The speed of sound waves in the ocean ranges from 4,800 to 5,100 feet per second, depending on water temperature, salinity, and depth. This speed is about 4 and ? times the average speed of sound waves in the air. Sound waves can travel great distances in regions of minimum velocity called sound channels. In 1960 the sound from depth charges exploded by a Columbia University research ship off southwestern Australia was detected in a sound channel by hydrophones off Bermuda, 12,000 miles away.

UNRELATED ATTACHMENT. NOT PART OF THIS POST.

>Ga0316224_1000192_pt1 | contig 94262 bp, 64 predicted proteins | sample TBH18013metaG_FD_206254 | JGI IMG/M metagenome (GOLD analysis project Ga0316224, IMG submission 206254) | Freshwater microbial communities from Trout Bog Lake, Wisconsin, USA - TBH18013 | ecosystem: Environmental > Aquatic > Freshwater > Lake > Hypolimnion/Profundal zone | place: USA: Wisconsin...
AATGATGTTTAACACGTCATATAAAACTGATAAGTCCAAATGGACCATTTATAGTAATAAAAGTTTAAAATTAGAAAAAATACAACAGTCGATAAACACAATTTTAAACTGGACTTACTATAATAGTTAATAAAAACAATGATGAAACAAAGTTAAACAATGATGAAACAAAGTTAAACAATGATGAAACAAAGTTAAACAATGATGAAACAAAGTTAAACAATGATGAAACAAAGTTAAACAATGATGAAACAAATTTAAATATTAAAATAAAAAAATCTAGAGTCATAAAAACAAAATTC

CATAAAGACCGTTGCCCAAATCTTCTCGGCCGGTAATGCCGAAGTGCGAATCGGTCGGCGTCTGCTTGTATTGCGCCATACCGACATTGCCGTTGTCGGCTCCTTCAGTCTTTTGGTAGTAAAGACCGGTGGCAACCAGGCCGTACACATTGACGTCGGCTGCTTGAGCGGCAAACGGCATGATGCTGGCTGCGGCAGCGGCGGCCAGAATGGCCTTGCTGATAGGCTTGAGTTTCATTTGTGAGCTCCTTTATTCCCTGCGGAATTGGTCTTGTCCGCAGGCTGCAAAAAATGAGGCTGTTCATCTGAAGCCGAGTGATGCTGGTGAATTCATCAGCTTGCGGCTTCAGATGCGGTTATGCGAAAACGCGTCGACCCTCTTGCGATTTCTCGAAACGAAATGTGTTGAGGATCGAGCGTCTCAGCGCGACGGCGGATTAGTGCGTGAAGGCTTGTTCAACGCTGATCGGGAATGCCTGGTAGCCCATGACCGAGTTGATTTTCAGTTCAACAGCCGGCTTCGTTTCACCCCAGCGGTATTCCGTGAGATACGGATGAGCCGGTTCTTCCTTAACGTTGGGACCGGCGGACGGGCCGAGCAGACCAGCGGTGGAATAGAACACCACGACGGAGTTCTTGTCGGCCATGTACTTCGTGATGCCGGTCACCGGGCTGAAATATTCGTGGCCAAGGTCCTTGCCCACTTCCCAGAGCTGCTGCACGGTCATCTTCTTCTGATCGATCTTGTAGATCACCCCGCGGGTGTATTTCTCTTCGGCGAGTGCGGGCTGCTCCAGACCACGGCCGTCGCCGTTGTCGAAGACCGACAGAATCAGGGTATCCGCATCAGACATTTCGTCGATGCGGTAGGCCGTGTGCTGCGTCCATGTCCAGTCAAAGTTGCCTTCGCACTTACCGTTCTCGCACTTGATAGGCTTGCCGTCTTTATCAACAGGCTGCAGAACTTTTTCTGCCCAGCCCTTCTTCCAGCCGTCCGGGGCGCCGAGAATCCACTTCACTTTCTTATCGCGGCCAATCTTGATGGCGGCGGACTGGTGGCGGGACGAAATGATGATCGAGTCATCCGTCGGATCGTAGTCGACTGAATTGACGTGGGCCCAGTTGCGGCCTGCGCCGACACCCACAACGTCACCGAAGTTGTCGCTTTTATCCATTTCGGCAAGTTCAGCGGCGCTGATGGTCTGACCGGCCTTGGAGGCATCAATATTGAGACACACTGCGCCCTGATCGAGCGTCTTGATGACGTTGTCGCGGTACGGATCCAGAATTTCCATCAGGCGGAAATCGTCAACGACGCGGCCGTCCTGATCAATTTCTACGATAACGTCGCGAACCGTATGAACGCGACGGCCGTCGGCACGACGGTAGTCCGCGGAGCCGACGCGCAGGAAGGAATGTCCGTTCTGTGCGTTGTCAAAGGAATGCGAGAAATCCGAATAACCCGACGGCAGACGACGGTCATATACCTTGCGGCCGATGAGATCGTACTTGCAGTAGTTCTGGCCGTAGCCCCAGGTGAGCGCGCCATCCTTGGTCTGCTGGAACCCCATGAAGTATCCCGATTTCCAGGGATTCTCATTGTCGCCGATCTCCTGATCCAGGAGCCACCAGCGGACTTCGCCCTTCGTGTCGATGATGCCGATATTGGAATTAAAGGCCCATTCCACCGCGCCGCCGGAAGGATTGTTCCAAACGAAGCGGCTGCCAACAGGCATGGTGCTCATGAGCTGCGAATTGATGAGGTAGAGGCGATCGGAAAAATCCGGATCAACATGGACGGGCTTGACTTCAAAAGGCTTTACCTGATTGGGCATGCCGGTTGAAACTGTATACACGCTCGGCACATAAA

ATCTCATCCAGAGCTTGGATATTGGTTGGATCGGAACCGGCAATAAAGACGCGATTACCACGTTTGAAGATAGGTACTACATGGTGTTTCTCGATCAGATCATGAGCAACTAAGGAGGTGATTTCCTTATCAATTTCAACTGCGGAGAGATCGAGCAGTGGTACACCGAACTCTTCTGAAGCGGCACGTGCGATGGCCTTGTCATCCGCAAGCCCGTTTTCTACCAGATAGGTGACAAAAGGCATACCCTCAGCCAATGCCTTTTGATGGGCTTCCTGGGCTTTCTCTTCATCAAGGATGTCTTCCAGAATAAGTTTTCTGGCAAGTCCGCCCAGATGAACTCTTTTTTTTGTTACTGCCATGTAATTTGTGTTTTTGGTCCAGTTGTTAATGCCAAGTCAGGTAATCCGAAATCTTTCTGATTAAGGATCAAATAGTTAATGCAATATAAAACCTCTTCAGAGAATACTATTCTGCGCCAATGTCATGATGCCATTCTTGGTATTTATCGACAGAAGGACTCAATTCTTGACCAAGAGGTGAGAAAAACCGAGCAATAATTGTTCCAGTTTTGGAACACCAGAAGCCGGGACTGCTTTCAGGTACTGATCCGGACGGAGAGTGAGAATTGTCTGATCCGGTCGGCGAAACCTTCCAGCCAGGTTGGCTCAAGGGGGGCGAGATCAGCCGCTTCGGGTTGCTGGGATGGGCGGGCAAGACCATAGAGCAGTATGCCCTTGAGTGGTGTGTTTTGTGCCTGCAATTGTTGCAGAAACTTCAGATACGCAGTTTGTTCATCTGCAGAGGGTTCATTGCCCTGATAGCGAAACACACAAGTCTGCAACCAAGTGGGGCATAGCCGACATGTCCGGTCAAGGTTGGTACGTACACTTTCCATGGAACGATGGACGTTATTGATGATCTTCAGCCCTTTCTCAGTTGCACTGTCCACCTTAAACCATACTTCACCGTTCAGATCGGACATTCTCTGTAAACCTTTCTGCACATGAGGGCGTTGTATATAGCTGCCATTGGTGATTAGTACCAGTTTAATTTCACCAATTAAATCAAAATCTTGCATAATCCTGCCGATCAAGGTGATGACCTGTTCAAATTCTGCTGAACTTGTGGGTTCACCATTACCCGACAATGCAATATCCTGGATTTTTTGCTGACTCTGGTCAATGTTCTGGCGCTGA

In addition to determining the shape of the ocean floor, sonar equipment is used for navigation, to locate submerged submarines, and to locate schools of fish. Porpoises and certain species of sea lions have a natural form of sonar. They emit high- frequency sound pulses, which they use to avoid collisions and to search for food. A fully submerged submarine can communicate with a nearby submarine or surface ship by means of an underwater telephone. This device transmits voice signals directly through water. Reference: 1. Blair, Carvel. (1986). Exploring the Sea: Oceanography Today. Random House Publishing.
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